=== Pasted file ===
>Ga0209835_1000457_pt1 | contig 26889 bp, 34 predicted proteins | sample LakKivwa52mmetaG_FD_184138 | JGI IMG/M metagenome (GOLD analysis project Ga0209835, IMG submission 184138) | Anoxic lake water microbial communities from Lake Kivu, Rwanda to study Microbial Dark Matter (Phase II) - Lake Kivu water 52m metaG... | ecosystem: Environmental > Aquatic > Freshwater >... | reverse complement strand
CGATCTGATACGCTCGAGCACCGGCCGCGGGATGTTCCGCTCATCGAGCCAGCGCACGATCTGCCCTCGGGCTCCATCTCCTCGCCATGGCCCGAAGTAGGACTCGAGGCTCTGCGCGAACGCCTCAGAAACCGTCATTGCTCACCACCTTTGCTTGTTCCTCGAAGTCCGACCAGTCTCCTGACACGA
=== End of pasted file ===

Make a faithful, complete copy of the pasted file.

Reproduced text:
>Ga0209835_1000457_pt1 | contig 26889 bp, 34 predicted proteins | sample LakKivwa52mmetaG_FD_184138 | JGI IMG/M metagenome (GOLD analysis project Ga0209835, IMG submission 184138) | Anoxic lake water microbial communities from Lake Kivu, Rwanda to study Microbial Dark Matter (Phase II) - Lake Kivu water 52m metaG... | ecosystem: Environmental > Aquatic > Freshwater >... | reverse complement strand
CGATCTGATACGCTCGAGCACCGGCCGCGGGATGTTCCGCTCATCGAGCCAGCGCACGATCTGCCCTCGGGCTCCATCTCCTCGCCATGGCCCGAAGTAGGACTCGAGGCTCTGCGCGAACGCCTCAGAAACCGTCATTGCTCACCACCTTTGCTTGTTCCTCGAAGTCCGACCAGTCTCCTGACACGA